February 26, 2010 |
Whether they're true or not, myths and legends that surround poets help us to see their work in a comprehensible context. Say the names Keats, Poe or Plath, for instance, and images of consumption, drug addiction and mental illness may come to mind, just as the image of 19th century poet Emily Dickinson as an eccentric recluse has persisted largely based on her poetry and a few scraps of biographical information. Slim pickings for a biographical novel, yet the attraction of Dickinson's poetry for Jerome Charyn inspired him to attempt to put flesh on those mythical bones in his novel "The Secret Life of Emily Dickinson."
September 10, 1991 |
The back-fence gossips can't figure her out. She dresses in white year after year, regardless of the season, and never leaves her father's house. Sometimes, just to catch a glimpse of her, the neighbors come to the door bearing gifts, but she disappears to the second floor to avoid them. She is no timid recluse, though.
CALIFORNIA | LOCAL
December 4, 1994 |
Thousand Oaks ranked as the second safest large city in the United States and Simi Valley was third safest during the first half of 1994, according to figures released today by the FBI. For years, the two Ventura County cities have battled for bragging rights as the safest city in the nation with a population of more than 100,000. But for the first six months of 1994 they were both bested by an old rival, Amherst Town, N.Y. From January through June, that Buffalo suburb reported 12.
February 25, 1996 |
If any team was going to beat No. 1-ranked Massachusetts this season, it figured to be George Washington. The Colonials, with an 86-76 victory Saturday, made it four consecutive victories over the Minutemen, the last unbeaten team in Division I this season. George Washington, 18-5 overall and 11-2 in the Atlantic 10 Conference, has also won its last four games against Top 10 teams and two in a row on Massachusetts' home court, the Mullins Center, where no other visitor has won more than once.
CALIFORNIA | LOCAL
June 9, 2000 |
The Laguna Playhouse will launch its 80th season in September with Julie Harris playing poet Emily Dickinson in "The Belle of Amherst," directed by Charles Nelson Reilly, who also directed her in the original Broadway production in 1976. It also will give all six plays in 2000-01 a longer ride, expanding the run of each show from 31 to 39 performances.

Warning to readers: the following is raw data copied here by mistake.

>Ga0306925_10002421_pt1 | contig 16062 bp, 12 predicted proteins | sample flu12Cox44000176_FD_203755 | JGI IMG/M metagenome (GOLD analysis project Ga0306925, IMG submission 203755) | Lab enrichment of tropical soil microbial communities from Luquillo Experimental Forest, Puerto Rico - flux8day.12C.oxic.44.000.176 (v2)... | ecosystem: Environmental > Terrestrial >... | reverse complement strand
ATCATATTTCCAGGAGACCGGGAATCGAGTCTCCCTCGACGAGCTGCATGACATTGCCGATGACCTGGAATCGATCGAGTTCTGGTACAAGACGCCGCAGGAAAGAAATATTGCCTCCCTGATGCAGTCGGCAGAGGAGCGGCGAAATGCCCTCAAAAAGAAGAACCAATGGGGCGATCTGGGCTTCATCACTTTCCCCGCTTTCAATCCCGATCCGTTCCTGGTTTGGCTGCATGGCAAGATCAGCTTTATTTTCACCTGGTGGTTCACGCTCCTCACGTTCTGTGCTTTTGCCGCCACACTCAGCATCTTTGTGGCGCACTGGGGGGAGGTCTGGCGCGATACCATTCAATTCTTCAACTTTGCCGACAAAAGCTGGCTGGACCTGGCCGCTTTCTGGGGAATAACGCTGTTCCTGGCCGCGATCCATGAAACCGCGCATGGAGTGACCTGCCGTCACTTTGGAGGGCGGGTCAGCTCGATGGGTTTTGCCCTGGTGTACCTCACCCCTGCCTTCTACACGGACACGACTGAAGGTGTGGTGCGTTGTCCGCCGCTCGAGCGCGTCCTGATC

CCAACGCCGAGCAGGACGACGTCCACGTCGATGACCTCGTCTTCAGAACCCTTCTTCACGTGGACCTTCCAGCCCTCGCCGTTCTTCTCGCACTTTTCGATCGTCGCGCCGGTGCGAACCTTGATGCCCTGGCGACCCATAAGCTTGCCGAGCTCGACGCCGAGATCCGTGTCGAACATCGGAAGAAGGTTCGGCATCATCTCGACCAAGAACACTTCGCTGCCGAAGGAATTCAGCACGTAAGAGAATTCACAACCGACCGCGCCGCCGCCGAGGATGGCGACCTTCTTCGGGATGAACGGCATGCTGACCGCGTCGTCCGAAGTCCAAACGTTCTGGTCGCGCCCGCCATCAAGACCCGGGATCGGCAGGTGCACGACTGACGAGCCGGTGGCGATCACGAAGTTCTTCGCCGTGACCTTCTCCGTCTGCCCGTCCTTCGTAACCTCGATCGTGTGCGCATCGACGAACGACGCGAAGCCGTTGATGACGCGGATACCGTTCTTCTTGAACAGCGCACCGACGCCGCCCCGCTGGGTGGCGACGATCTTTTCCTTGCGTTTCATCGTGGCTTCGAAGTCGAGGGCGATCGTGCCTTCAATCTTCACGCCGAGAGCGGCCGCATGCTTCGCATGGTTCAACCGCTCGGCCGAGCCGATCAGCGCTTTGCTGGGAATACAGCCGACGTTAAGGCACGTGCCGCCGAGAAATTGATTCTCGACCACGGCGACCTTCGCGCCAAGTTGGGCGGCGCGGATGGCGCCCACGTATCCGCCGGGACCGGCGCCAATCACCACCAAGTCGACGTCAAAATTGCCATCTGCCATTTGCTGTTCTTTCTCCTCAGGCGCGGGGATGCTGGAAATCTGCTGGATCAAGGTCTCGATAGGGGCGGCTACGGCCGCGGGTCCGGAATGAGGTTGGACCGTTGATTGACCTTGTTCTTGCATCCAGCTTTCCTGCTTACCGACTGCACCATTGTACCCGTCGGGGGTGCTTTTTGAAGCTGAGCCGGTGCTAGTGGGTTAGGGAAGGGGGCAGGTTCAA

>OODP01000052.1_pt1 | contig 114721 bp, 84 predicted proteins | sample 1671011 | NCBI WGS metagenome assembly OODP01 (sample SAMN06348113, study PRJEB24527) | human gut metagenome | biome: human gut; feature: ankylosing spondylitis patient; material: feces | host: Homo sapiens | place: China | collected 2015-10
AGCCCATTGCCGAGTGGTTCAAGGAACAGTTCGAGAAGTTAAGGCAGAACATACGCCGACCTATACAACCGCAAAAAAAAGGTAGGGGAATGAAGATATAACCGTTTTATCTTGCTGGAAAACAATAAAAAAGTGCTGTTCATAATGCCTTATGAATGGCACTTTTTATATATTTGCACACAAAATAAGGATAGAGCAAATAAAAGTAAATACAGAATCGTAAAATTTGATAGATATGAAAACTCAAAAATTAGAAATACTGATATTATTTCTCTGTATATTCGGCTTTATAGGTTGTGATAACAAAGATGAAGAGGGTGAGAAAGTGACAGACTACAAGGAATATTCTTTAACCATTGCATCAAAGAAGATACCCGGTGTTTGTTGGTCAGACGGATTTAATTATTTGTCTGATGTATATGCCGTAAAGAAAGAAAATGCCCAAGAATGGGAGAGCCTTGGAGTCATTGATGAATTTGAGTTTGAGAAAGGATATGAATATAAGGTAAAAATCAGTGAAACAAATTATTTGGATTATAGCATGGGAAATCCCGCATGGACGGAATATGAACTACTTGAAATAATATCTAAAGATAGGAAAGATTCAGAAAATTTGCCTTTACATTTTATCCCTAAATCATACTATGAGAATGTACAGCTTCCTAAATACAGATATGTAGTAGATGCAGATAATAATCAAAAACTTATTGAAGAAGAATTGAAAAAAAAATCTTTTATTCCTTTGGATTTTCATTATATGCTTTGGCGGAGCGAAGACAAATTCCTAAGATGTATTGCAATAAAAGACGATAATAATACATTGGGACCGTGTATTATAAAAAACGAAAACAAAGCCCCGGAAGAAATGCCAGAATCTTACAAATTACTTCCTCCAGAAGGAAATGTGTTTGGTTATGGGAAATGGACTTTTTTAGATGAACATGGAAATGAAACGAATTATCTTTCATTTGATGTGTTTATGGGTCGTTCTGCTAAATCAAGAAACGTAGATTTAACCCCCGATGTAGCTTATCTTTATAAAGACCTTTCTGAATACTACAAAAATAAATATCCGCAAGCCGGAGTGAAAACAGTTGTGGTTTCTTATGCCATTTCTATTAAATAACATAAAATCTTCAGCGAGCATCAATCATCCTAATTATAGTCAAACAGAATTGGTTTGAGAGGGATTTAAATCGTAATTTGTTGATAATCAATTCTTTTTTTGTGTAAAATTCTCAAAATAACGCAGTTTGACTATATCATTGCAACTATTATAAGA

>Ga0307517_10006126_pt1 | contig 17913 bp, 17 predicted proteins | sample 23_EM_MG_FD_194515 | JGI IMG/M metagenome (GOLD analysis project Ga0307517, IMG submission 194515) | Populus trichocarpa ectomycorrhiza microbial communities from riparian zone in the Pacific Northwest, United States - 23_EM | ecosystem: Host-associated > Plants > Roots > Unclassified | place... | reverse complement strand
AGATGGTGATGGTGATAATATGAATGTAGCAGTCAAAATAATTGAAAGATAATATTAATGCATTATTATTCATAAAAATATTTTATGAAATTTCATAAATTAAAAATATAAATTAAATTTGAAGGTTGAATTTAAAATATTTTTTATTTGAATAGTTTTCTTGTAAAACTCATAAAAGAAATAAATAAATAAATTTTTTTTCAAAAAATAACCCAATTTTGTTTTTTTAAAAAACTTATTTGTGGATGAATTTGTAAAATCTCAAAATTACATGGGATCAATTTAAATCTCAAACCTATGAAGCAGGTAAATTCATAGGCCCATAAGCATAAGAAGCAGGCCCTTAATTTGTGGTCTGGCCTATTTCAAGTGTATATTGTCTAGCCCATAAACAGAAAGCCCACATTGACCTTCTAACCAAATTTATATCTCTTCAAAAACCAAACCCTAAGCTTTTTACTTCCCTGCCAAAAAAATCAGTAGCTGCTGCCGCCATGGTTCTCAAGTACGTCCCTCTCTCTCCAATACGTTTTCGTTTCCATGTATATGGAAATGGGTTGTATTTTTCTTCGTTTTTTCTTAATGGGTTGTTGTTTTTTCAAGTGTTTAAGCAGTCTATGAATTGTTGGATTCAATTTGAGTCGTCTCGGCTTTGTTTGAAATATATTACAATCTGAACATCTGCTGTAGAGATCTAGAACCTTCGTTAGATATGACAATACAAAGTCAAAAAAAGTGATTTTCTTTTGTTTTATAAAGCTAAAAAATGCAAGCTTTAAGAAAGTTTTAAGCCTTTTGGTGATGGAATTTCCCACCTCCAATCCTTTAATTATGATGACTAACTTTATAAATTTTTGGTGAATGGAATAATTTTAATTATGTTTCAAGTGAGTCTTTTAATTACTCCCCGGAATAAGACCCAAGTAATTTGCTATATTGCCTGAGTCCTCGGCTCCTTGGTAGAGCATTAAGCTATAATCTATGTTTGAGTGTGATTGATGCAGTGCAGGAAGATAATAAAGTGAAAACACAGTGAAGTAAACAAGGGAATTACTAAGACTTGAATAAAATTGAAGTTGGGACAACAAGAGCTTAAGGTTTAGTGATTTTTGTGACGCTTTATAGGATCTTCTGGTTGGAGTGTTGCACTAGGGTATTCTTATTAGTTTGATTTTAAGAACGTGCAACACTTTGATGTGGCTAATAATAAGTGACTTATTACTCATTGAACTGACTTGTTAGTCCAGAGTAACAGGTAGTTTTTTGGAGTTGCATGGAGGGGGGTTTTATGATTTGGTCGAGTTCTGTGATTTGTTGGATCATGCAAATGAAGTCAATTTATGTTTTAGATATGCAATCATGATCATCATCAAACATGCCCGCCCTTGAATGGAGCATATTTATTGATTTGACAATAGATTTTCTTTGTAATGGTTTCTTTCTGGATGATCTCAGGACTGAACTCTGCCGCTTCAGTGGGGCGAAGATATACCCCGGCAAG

March 9, 1997 |
He's too young, he's too emotional, he's never coached in this league, he makes way too much money, he's ruthless, he's insincere and he cheats. What else do they say? Oh yeah, he's a Rick Pitino clone--reprehensible as John Calipari is supposed to be, he isn't even entitled to his own identity.
June 14, 1992 |
She was the quintessential golden girl--the princess high in the tower. When her knight swept her into the Jazz Age and the Roaring '20s, the flapper came of age and a legend was born. Then the dream shattered, and it all crashed to the floor like a platter of trays, ending with madness in a North Carolina sanitarium. The story is told in "Zelda: The Last Flapper," starring Kathleen Garrett in a one-woman show at the Tiffany Theatre on the Sunset Strip.
November 26, 2007 |
Take too much fun from the fun bank at Thanksgiving? With more holiday revelry coming up, we have three little words: alcohol-free wine. The notion of tinkering with perfectly good vino makes true wine lovers blanch, but alcohol-free wine has some advantages over its boozy cousin, including far fewer calories: about 15 to 25 calories for a 4-ounce glass, compared with about 90 for a glass of Chardonnay or Cabernet Sauvignon.
June 8, 2012 |
Researchers have figured out how a tiny tropical crustacean packs an outsized punch. And they are using that knowledge to engineer super-durable materials that could protect troops in the line of fire, among other useful applications. The peacock mantis shrimp, scientific name Odontodactylus scyllarus , isn't actually a peacock, a mantis or a shrimp. It's a stomatopod, a member of a group of aggressive ocean-dwellers that use outsized appendages to smash, slash or spear their heavily shelled prey.
CALIFORNIA | LOCAL
June 20, 2009 |
Khadijah Williams stepped into chemistry class and instantly tuned out the commotion. She walked past students laughing, gossiping, napping and combing one another's hair. Past a cellphone blaring rap songs. And past a substitute teacher sitting in a near-daze. Quietly, the 18-year-old settled into an empty table, flipped open her physics book and focused. Nothing mattered now except homework. "No wonder you're going to Harvard," a girl teased her. Around here, Khadijah is known as "Harvard girl," the "smart girl" and the girl with the contagious smile who landed at Jefferson High School only 18 months ago. What students don't know is that she is also a homeless girl.